Stew Smith Leading PT at USNA Summer Seminar
If this article teaches you anything, you can always work harder and your schedule could always be worse. Sometimes, you just have to take the harder path and you will never regret getting through long days and nights when you put in the time and effort to get a job done well and on time. Your world in the tactical professions will require the same mentality and work ethic as you have to be willing not to be out worked by your peers. This mindset will serve you well especially during your special ops selection and throughout your career no matter what you do in life.
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VIDEO TESTIMONIAL: Jim started with me several years ago needing help with his fitness and health. Over the years, we became friends and even business partners on a few joint ventures - I still send him weekly workouts. Here is a video testimonial that was placed in the middle of his podcast - I was shocked but wanted to share as it is a great story and quite typical of clients on any of the Online Training Programs.
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EBOOKS and BOOKS
Navy SEAL / SWCC, EOD, Diver Program Series - Phase 1 is what I call a beginner guide, but it is still challenging. It is geared toward those who are scoring minimally or failing their Navy PST test - 500yd swim, pushups, situps, pullups, 1.5 mile run. It is easier than The Complete Guide to Navy SEAL Fitness and a good prep course before attempting it.
Phase 2 and 3 of the Navy SEAL / SWCC, EOD, Diver program is about the same level of intensity as Navy SEAL Fitness and is also a good follow-up plan after Phase 1.
Phase 4 ot the Navy SEAL Key to Mental Toughness is by far my toughest workout ever created. It resembles a day of BUDS, complete with "wet and sandy", runs after eating, high rep punishment push-ups, 4 mile timed runs, 2 mile swims with fins, log PT simulation, and even a HellWeek Simulator with 3 workouts a day.
It depends: The Complete Guide to Navy SEAL Fitness is a classic and focuses on high rep calisthenics and running and swimming base. You will build up your running over 12-18 weeks to 20 miles but very fast paced focus on both the 1.5 mile run for the PST and the 4 mile timed run for weekly run test at BUDS. If you are an athlete with a strong power / strength background in lifting and not running or swimming, Navy SEAL Fitness is ideal for you. IF you need some place to start Navy SEAL Fitness is ideal for you as well because a calisthenics base / running / swimming progression is a good place to build a foundation. Though you will likely need to spend some time in the Navy SEAL Weight Training Book OR if Navy SEAL FItness is too challenging, go with Navy SEAL SWCC, EOD, Diver, PST Phase 1 Workout. Phase 1 is a good starting point if Navy SEAL Fitness program is too tough.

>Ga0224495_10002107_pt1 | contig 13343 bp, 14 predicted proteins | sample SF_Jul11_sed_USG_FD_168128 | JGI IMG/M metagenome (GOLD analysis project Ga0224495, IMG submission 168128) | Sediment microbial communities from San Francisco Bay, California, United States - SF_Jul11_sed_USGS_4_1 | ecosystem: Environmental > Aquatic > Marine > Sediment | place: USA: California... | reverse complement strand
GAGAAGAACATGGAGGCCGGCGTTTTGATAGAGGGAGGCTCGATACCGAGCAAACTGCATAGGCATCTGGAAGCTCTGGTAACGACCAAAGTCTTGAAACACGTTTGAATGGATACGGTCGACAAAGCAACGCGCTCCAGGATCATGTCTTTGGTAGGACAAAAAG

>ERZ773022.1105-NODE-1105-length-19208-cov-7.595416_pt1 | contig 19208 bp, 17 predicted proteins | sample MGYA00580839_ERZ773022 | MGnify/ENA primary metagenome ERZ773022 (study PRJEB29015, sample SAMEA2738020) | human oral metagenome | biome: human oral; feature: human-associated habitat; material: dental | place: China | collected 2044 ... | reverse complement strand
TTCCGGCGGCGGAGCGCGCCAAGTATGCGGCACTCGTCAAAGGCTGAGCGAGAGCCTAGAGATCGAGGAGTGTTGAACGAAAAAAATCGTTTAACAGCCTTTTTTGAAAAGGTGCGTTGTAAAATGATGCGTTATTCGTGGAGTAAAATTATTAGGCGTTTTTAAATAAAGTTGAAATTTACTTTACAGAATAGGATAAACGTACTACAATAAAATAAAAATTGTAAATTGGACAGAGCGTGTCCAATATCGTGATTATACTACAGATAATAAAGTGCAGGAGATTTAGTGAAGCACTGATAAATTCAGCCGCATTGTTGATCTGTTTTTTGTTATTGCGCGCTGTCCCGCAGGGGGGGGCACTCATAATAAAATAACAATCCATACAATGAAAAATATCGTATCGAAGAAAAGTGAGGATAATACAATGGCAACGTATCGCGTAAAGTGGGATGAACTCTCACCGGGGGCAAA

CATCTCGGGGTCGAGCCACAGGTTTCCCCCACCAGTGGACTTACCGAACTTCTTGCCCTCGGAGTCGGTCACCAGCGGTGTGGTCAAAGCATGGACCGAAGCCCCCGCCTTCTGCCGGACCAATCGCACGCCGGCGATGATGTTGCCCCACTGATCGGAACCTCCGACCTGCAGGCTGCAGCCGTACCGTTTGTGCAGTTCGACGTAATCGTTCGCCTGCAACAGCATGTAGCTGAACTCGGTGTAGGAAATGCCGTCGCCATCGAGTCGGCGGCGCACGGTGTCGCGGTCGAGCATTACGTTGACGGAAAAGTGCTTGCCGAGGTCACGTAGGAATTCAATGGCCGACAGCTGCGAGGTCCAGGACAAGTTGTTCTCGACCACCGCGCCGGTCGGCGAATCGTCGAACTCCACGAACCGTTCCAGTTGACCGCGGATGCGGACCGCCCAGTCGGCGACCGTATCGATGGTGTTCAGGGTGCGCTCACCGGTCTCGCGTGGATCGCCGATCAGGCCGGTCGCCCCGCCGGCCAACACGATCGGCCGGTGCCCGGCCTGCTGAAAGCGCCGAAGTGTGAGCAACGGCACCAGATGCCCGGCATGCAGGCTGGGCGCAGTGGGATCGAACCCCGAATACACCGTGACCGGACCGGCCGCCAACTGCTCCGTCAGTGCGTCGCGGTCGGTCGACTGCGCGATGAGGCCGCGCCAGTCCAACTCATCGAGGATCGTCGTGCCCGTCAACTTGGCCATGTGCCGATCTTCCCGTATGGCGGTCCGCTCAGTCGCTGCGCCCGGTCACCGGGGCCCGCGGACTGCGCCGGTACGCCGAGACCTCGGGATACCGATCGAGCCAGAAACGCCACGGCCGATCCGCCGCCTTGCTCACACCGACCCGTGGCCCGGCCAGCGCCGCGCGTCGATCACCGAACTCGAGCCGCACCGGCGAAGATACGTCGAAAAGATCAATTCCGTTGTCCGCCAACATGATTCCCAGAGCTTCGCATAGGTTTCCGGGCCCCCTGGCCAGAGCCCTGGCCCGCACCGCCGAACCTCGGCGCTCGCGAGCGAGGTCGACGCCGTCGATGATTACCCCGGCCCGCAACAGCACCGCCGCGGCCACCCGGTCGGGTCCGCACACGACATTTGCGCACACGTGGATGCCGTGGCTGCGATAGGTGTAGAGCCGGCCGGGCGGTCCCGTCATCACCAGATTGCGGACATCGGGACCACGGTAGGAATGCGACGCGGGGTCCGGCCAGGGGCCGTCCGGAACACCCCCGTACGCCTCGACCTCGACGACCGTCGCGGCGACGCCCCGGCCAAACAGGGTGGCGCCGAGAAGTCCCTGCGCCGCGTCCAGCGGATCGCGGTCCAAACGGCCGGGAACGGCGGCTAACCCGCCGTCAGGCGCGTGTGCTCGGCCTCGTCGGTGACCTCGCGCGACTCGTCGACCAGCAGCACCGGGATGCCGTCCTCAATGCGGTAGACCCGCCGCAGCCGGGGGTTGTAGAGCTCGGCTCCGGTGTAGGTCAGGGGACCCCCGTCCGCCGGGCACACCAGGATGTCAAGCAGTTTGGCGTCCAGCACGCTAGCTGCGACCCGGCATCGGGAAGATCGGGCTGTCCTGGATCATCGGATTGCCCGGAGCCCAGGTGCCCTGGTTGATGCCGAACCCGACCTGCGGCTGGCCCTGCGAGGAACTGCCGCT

Navy SEAL Weight Training - This is part two (winter lifting phase) of my SEAL Prep program. If you have done the Navy SEAL Fitness (12 weeks to BUDS) program a few times and need a break, this is the next program that integrates lifting with the Navy SEAL Prep training.
Special Ops – Most of my programs tend to focus on getting TO and THROUGH a specific tactical training program. So you may see a mix of all the seasons in some of these books, but if you are training long term, you can take advantage of Seasonal Periodization and save yourself some of the over-use, long term pains that tend to follow many of the tactical preparations - especially on the spec ops level of training.
Start training today with workouts that focus on the specifics of getting to and through tactical profession training from firefighter, police, swat, military to special ops. We have programs to help you get TO and THROUGH training.
Seasonal Tactical Fitness Programs
Especially These That Are Used For Local Spec Ops Candidates Last Year
Tactical Fitness Series - Tactical Fitness, Tactical Strength, and Tactical Mobility is an ALL-encompassing program that focuses on lifting, calisthenics, run, ruck, swim, speed, agility, and flexibility / mobility. Many people focusing on USMC (OCS, RECON, MarSOC) Army Ranger / SF, Air Force Special Warfare, SWAT / Federal Law Enforcement, and Navy Special Warfare have done very well focusing on the Tactical Fitness Series and developing themselves into an all-round Tactical Athlete.
The Warrior Workout Series - If you are solid with making your own workouts, but need some ideas. This three part series has 300 workouts (100 / book) to pick from focusing on all the elements of fitness and training programs. Each book is organized with periodization cycles in mind along with calisthenics only, weights / calisthenics mix, cardio options and more. Warrior Workout 1 - Warrior Workout 2 - Warrior Workout 3.